It comes with an API explorer with automatically generated documentation, and powerful oberservability features like distributed tracing. Did we mention Encore automatically instruments your entire application with logs and tracing?

These features may not look like much when viewing such a simple example, but just imagine how much easier it will be to debug your app once it's grown more complex, with multiple services and databases.

Make a code change

Let's put our mark on this API and make our first code change.

πŸ₯ Head back to your code editor and look at the hello.go file again. If you can't come up a creative change yourself, why not simply change the "Hello" message to a more sassy "Howdy"?

πŸ₯ Once you've made your change, save the file.

When you save, Encore instantly detects the change and automatically recompiles your application and reloads your local development environment.

The output where you're running your app will look something like this:

Changes detected, recompiling...
Reloaded successfully.
INF registered endpoint endpoint=World path=/hello/:name service=hello
INF listening for incoming HTTP requests

πŸ₯ Test your change by calling your API in a separate terminal:

$ curl http://localhost:4000/hello/world

You should now see this response:

{"Message": "Howdy, world!"}

Update your tests

Encore comes with built-in support for automated testing using encore test, built on top of Go's go test functionality. Encore will automatically run tests when you trigger a deployment, so before you can deploy your changes to the cloud, you first need to update the tests.

πŸ₯ Try running encore test ./... to run tests in all sub-directories, or just encore test for the current directory.

You should now see you have a failing test. Let's fix that.

πŸ₯ Open the hello_test.go file which has the tests for the hello service.

You should see this:

package hello

import (

func TestWorld(t *testing.T) {
    resp, err := World(context.Background(), "Jane Doe")
    if err != nil {
    want := "Hello, Jane Doe!"
    if got := resp.Message; got != want {
        t.Errorf("got %q, want %q", got, want)

πŸ₯ Next, update the test to match your changes, by updating TestWorld. In our example:

    want := "Howdy, Jane Doe!"

πŸ₯ Save the file and run encore test ./... to verify it's now working.

Great job, you're now ready to head to the cloud!

Deploy your app to the cloud

Remember we said Encore integrates your entire workflow? Let's try it out!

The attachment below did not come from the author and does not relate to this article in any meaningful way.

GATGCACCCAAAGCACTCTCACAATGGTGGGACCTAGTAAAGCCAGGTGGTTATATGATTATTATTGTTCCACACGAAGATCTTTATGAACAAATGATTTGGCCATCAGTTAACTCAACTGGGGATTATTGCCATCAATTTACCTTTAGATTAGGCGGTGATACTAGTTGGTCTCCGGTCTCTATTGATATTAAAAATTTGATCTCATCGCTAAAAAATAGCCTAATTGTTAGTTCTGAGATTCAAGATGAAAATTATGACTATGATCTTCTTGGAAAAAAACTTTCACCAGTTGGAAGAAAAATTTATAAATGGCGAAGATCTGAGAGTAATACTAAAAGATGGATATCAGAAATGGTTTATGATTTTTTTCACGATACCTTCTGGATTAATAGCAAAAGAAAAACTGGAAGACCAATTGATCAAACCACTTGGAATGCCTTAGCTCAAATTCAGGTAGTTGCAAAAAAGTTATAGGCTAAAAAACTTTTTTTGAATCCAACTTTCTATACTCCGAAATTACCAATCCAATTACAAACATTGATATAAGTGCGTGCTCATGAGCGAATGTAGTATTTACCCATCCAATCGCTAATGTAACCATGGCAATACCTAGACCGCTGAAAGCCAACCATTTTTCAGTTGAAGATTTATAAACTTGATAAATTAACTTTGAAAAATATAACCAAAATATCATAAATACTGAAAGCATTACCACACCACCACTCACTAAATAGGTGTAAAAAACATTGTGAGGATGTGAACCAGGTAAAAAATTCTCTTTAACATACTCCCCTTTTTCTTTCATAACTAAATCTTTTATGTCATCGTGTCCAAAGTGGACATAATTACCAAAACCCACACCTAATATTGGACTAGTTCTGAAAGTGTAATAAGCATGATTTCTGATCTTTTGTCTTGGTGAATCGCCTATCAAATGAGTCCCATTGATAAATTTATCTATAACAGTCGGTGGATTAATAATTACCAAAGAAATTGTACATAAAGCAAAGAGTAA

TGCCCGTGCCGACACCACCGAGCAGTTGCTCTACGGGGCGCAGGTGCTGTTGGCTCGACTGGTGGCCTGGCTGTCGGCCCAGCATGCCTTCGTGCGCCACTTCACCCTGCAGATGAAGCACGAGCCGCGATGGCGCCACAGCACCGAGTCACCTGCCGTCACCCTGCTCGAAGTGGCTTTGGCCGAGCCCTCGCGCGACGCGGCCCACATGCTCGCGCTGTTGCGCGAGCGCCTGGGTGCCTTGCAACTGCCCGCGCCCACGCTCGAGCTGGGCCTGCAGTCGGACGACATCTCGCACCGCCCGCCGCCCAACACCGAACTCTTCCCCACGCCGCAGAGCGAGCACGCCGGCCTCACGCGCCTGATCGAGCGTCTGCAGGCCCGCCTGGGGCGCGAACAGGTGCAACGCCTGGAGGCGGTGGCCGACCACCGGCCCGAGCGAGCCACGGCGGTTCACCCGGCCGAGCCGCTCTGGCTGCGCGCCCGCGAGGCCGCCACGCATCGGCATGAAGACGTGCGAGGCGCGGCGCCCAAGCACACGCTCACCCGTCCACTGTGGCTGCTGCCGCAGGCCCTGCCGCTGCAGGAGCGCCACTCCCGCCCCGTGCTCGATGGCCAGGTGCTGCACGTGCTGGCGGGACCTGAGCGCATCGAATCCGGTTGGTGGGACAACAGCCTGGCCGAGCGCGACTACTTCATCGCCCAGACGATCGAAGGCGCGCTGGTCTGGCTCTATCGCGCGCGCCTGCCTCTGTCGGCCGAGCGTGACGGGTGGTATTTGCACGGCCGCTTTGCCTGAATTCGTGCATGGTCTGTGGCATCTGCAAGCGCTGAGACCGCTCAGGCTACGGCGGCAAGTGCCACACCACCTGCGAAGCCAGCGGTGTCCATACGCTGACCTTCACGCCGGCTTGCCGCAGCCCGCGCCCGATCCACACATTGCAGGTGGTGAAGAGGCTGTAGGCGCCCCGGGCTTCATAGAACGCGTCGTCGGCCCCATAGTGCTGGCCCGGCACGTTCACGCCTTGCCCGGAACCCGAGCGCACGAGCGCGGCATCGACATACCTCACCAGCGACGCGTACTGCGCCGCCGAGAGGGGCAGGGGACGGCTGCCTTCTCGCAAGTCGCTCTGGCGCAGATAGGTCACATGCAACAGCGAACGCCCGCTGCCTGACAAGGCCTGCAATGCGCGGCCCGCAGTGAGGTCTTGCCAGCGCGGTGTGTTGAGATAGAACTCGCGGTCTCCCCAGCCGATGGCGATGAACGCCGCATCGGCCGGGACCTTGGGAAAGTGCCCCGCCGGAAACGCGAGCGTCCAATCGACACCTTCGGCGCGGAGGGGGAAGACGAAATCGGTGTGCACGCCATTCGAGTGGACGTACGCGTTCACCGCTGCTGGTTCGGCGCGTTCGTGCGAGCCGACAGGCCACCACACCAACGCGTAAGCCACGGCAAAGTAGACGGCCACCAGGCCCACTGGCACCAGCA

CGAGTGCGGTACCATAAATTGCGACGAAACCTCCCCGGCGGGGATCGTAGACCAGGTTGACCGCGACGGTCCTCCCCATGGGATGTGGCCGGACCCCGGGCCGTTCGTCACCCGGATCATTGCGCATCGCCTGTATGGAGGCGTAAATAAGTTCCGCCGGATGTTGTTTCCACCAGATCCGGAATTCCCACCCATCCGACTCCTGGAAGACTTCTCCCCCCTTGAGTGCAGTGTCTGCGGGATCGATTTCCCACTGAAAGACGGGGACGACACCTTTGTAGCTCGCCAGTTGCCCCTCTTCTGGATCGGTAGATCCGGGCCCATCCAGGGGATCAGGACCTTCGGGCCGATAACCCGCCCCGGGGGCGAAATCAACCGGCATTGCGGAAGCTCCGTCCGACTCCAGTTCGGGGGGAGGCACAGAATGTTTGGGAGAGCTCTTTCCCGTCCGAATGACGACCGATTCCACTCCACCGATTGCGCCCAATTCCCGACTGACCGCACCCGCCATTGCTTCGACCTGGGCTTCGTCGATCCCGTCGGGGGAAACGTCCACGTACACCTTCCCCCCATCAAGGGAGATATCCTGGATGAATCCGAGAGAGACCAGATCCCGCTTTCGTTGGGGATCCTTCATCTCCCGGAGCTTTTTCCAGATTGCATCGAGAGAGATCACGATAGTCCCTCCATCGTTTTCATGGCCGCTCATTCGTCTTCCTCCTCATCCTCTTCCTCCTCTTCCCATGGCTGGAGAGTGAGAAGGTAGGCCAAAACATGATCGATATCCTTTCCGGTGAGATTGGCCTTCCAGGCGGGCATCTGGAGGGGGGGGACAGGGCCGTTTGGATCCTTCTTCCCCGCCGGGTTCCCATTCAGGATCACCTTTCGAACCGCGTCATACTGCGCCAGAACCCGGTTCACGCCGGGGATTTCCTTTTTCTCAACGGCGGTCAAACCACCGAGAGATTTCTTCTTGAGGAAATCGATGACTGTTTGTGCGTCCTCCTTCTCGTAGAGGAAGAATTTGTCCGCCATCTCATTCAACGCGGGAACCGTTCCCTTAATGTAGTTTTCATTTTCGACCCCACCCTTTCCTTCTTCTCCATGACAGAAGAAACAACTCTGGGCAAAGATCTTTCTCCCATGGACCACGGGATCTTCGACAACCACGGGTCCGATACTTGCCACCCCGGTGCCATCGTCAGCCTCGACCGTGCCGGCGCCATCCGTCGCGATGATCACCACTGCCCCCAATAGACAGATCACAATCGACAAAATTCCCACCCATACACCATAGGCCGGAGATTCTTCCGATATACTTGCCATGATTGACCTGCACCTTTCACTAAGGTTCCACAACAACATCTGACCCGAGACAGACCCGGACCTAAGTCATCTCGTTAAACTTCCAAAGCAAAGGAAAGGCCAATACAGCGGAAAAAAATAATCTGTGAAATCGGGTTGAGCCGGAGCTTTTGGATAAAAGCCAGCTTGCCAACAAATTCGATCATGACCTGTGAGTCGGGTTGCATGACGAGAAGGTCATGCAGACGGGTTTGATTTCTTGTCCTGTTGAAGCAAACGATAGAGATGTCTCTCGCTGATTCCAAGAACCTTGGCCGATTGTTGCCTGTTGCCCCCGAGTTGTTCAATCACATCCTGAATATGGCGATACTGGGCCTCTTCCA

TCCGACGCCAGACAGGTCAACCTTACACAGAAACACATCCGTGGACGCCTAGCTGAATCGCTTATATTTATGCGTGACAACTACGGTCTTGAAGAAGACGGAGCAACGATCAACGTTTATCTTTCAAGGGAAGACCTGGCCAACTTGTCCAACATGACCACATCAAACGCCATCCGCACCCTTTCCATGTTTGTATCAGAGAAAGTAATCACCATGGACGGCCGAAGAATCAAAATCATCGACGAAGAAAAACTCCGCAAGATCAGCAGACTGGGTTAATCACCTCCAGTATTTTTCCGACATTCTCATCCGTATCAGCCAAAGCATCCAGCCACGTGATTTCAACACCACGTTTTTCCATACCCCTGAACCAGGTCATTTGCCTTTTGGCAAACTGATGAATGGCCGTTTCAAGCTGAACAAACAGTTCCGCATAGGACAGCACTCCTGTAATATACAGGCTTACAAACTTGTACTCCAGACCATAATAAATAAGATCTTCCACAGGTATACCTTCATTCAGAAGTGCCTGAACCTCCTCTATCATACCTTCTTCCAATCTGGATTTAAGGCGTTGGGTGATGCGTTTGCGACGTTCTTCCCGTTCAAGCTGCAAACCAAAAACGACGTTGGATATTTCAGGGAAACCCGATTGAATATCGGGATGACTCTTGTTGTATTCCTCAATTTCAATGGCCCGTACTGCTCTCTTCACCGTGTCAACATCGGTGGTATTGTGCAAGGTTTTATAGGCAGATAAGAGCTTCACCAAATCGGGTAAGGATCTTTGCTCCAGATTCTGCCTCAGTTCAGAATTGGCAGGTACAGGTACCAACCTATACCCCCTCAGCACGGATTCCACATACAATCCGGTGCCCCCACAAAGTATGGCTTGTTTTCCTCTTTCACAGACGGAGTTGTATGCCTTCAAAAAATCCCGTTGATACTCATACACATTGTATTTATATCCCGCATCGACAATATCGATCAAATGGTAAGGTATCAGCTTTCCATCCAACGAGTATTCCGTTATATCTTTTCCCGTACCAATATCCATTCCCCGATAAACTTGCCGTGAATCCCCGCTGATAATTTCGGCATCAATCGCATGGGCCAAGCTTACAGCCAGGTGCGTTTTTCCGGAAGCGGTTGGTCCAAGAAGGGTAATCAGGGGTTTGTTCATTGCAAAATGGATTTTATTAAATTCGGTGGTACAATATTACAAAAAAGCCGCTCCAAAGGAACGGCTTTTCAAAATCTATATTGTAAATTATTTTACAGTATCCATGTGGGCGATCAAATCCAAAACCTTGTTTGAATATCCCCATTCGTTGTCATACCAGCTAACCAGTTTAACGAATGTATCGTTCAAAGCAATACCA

The first time you deploy, Encore will by default create a staging environment in Encore's cloud, running on Google Cloud Platform. This is free to use for development and hobby projects.

When you're ready, you can deploy to your own cloud using your own cloud account with GCP/AWS/Azure. Or even all of them – Encore makes it seamless to deploy to multiple cloud environments all at once.

πŸ₯ Now let's head to the cloud! Push your changes and deploy your application by running:

$ git add -A .
$ git commit -m 'Initial commit'
$ git push encore

Encore will now build and test your app, provision the needed infrastructure, and deploy your application to the cloud.

Your app will soon be running in the cloud, isn't this exciting?

Head to the web platform

After triggering the deployment, you will see a url where you can view its progress in the Encore web platform. It will look something like: https://app.encore.dev/$APP_ID/deploys/staging/$DEPLOY_ID

πŸ₯ Open the url to access the web platform and check the progress of your deployment.

You can now use the web platform to view production logs and traces, create new environments, connect the cloud account of your choice, integrate with GitHub, and much more.

Call your API in the cloud

Now that you've created your staging environment, you're ready to call your API running in the cloud. Your API Base URL will be something like: https://staging-$APP_ID.encr.app

πŸ₯ When the deployment is finished, call your API from the terminal (replacing $APP_ID with your own App ID):

$ curl https://staging-$APP_ID.encr.app/hello/world

You should get this response:

{"Message": "Howdy, world!"}

If you see the Message response, you've successfully made an API call to your very first Encore app running in the cloud.

Congratulations, you're well on your way to escaping the maze of cloud complexity!

What's next?

πŸ₯ Check out the REST API tutorial to learn how to add more services, use databases, and write tests, all in just a few minutes.

If you want to chat to other pioneering developers already building with Encore, or need help, join the friendly community on Slack.